The Three Strikes Law was passed by both the state legislature and by voters after the murder of 12-year-old Polly Klaas in 1993. The law allows judges to give life sentences for criminals who commit a third felony -- no matter how minor -- if they have two prior serious or violent convictions. They would be eligible for parole after serving 25 years. Dawn Koepke with Crime Victims United is an advocate for crime victims.
"We're talking about offenders that have serious or violent pasts and importantly, these are also offenders who have shown a propensity to re-offend time and time again," said Koepke.
Proposition 36 would change the law to impose life sentences only if the new felony conviction, or third strike, is serious or violent. But criminals whose third strike was for non-serious or non-violent felonies which involve sex, drug or firearms could still be sentenced to life.
Under Prop 36, three strikers currently serving life sentences could apply for a new sentence if their third strike was not serious or violent. But a judge would have to decide if they're still a risk to the public.
Someone who commits a third strike that's not serious or violent, but whose prior two strikes were for rape, murder or child molestation would still face life in prison.
Proponent Mike Romano heads the Stanford Three Strikes Project. He says three strikers are going to prison for life even for the most minor third offense.
"The small amount of people who have committed non-serious, non-violent crimes, who have never committed a very heinous crime like rape, murder, child molestation, the people who are in prison, clogging up our prisons and creating overcrowding, they will get the benefit of proposition 36," said Romano.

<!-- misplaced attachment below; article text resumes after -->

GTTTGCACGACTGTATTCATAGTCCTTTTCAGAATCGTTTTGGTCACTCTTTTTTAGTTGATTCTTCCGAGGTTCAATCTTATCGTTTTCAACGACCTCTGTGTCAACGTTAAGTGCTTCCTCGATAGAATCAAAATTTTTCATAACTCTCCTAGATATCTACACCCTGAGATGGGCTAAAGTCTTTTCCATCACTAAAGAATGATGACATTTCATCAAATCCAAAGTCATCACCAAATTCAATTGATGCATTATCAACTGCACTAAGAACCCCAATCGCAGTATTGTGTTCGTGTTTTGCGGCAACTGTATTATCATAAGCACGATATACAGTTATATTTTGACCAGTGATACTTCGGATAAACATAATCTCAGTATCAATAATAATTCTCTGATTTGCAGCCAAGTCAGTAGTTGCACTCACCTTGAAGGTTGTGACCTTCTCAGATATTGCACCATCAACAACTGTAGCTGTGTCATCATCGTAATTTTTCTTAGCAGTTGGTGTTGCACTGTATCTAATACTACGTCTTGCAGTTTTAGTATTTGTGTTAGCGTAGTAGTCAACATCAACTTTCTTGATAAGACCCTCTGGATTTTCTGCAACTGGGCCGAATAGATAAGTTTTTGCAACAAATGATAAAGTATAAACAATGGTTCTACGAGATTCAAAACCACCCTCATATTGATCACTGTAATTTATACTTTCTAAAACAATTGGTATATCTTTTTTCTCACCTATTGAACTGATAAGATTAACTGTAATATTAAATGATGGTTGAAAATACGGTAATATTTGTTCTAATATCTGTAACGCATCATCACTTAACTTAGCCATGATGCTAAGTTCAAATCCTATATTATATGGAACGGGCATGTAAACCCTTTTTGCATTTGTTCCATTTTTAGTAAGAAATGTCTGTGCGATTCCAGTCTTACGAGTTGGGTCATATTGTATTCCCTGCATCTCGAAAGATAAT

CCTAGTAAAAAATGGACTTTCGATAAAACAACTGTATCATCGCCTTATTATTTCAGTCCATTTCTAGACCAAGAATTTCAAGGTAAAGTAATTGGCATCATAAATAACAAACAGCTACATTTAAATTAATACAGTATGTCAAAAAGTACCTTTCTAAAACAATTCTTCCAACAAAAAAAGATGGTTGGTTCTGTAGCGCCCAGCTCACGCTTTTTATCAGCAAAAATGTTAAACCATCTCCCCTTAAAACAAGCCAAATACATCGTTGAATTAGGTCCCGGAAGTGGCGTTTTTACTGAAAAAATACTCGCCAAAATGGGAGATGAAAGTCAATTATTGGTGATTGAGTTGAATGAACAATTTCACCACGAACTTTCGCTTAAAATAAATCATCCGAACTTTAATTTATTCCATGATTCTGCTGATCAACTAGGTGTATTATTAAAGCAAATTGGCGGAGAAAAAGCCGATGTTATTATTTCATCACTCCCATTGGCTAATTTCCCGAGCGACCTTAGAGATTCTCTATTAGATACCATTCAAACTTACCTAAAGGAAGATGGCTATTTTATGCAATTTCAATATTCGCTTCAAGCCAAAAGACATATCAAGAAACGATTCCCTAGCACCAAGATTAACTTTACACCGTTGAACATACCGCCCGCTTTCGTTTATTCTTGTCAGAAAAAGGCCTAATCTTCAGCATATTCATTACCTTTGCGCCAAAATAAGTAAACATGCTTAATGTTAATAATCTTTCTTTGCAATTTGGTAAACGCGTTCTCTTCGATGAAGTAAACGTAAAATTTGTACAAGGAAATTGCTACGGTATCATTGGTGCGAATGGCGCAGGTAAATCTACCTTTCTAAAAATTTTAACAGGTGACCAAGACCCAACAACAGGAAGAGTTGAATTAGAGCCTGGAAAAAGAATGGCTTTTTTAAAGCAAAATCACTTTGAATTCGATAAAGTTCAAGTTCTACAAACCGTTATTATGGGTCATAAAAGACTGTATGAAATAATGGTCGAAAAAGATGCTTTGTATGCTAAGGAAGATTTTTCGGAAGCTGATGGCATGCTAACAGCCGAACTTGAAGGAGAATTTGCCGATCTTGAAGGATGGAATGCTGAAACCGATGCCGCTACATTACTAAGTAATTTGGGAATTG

"I'm a simple dad and father of an 18-year-old girl who was murdered at the hands of two repeat offenders exactly 20 years ago this year," said Mike Reynolds, the original author of the Three Strikes law.
Reynolds is a staunch supporter of the Three Strikes Law. He testified against Prop 36 at a recent legislative hearing.
"It dumbs down one of the most effective crime laws in California. Secondly, it releases literally thousands of the most active, serious and violent offenders back onto our streets," said Reynolds.
Sacramento Sheriff Scott Jones also testified at the hearing.
"To accept Proposition 36 is to accept and acknowledge that there will be new crime victims that otherwise wouldn't have been," said Jones.
San Francisco's George Gascon is one of the few district attorneys in the state who openly support the measure. For him, it's a question of fairness.
"Someone arrested for a low level offense, such as shoplifting with prior convictions or minor drug possession, can go to prison for 25 years to life, I think there is something completely disproportionate," said Gascon.
There are currently about 9,000 third strikers in prison now. If the proposition becomes law, the Legislative Analyst says roughly 3,000 could apply for new sentences.